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Address correspondence to Christopher J. White, MD, Department of Cardiovascular Diseases, John Ochsner Heart and Vascular Institute and Ochsner Clinical School-The University of Queensland School of Medicine, 1514 Jefferson Hwy, New Orleans, LA 70121
reminds us of the uncertainty and confusion regarding treatment with percutaneous renal intervention (PRI). Before we can consider treatment outcomes, however, it is necessary to appreciate the complexity of ARAS. It is not a single entity but manifests as 3 clinical conditions that may overlap: (1) renovascular hypertension, (2) ischemic nephropathy, and (3) the cardiac destabilization syndromes of flash pulmonary edema, refractory heart failure, and unstable angina.
The debate over the effectiveness of PRI has been confused by a paradigm shift in treatment techniques. In the past, small randomized trials of balloon angioplasty for ARAS and renovascular hypertension had slightly positive outcomes favoring angioplasty,
Scottish and Newcastle Renal Artery Stenosis Collaborative Group Randomised comparison of percutaneous angioplasty vs continued medical therapy for hypertensive patients with atheromatous renal artery stenosis.
During the past 15 years, treatment of ARAS has evolved from simple balloon angioplasty, which was marginally effective, to the current strategy of balloon-expandable stent placement, which reliably (>95%) yields patent renal arteries. Renal stent placement has been proven superior to balloon angioplasty in a randomized trial
Such an investigational history will lead many to wonder whether more prospective, randomized trials are needed.
Contemporary medicine's indiscriminate desire for randomized controlled trials to assess treatment efficacy needs to be more carefully considered. No reasonable person would argue that randomized trials are needed to prove the efficacy of parachutes, bicycle helmets, or bulletproof vests,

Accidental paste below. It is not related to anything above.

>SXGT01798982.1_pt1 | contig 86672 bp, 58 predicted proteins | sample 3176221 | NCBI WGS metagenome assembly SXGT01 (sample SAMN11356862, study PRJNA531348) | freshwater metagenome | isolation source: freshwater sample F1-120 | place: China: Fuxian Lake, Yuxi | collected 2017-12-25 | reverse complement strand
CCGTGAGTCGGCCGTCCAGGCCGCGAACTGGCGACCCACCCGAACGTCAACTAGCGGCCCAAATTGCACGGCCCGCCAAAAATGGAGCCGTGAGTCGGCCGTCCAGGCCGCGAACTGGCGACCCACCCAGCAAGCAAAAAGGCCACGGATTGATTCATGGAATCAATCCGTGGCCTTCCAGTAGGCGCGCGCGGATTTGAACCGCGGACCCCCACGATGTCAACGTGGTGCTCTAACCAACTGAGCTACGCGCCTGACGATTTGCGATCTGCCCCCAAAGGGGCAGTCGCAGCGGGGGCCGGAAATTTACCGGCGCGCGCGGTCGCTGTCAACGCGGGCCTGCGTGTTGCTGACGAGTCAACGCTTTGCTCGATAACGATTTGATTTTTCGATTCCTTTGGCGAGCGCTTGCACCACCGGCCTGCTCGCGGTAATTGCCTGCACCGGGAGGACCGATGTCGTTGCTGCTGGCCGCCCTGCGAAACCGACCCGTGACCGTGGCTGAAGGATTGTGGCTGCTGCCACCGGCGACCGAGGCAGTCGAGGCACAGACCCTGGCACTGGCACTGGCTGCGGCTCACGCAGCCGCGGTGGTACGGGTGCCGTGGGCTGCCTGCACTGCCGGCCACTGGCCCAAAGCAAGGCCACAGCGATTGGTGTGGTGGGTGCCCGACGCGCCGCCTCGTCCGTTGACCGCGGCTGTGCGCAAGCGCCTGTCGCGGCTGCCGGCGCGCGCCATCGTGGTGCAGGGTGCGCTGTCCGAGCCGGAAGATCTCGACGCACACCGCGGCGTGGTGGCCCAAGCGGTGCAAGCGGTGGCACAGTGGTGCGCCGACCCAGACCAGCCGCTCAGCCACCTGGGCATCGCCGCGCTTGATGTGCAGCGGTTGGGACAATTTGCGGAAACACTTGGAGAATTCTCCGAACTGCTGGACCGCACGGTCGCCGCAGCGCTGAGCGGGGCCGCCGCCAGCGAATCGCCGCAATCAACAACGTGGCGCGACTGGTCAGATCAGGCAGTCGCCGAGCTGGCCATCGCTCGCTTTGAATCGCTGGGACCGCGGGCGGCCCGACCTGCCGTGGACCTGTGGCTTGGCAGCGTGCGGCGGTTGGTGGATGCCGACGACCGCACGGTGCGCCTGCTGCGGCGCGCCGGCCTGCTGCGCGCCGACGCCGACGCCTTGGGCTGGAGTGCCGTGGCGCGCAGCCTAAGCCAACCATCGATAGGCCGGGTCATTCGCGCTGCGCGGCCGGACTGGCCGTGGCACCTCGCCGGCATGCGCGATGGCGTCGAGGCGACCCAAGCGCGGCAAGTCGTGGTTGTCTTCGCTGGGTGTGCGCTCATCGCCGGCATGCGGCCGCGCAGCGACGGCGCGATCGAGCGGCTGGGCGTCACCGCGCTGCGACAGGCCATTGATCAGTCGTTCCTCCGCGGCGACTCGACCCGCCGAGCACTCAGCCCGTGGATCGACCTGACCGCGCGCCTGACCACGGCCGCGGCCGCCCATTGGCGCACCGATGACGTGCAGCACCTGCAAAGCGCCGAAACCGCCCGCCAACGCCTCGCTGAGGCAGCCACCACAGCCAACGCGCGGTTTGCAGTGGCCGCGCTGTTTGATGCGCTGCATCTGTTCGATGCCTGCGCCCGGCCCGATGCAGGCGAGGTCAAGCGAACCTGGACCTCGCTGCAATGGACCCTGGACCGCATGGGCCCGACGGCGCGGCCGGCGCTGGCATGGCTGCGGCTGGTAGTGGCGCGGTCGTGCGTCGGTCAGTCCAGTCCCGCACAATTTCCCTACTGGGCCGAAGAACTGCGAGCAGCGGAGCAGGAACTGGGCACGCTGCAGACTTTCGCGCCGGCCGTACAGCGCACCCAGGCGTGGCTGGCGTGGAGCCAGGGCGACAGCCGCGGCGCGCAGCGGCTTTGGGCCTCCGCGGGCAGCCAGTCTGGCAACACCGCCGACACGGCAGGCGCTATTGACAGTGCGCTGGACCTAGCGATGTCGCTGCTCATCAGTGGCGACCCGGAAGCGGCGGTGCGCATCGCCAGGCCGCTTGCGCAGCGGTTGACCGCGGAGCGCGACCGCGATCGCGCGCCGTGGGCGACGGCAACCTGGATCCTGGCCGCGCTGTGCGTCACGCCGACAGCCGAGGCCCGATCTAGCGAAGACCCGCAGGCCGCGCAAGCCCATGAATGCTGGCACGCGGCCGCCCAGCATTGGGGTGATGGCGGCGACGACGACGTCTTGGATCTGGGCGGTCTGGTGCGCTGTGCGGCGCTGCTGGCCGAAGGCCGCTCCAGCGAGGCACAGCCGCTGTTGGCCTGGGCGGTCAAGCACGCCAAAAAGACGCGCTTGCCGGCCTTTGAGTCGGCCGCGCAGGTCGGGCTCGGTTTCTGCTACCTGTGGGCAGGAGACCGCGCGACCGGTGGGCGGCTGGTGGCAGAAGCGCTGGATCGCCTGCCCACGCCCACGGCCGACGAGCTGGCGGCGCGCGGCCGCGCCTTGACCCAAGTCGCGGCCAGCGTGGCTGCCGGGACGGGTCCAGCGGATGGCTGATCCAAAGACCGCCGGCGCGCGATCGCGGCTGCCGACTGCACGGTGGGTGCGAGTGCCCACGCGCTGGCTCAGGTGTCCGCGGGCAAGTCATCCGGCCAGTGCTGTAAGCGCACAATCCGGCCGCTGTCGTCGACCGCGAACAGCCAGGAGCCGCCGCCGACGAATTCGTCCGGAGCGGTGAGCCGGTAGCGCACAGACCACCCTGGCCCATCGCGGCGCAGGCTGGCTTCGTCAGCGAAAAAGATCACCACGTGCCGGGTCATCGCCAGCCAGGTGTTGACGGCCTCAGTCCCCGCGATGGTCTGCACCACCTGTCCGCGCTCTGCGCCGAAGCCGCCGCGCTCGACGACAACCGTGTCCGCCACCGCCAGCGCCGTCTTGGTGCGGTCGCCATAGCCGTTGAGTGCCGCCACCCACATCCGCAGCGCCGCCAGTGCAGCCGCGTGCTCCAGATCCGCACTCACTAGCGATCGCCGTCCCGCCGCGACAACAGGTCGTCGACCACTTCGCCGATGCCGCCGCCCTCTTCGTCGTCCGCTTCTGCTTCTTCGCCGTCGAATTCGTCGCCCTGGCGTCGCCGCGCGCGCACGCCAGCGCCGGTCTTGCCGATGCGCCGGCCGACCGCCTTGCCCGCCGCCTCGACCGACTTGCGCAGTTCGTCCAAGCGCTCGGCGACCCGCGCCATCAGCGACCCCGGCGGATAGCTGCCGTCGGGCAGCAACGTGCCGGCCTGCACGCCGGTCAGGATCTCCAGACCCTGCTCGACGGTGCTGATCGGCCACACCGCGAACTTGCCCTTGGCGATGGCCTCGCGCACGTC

ie, situations in which ethical and other reasons would hinder participation in a control vs a treatment group. But, what if—in these highly divergent situations—we specified that treatment results would be analyzed only in “borderline situations”? What if we wanted to understand the benefit of a parachute when jumping from a footstool, from a second story window, or from an airplane at 10,000 feet? At some point, we reach a situation of uncertainty (second story window) between the certainty that the parachute is not helpful (footstool) and the certainty that the parachute is helpful (10,000 feet from an airplane).
The same argument can be made for renal stents. There are conditions for which reasonable persons would agree that renal stents are not useful (eg, <50% stenosis without a translesional pressure gradient). Conversely, there are ARAS conditions for which most would agree that renal stents are useful (eg, bilateral 90% ARAS and flash pulmonary edema).
Finally, there are borderline ARAS conditions, eg, mild to moderate lesions with mild to moderate translesional pressure gradients, for which most of us are uncertain regarding the efficacy of PRI. These borderline conditions will, by definition, meet criteria for clinical equipoise, which is necessary for ethical randomization.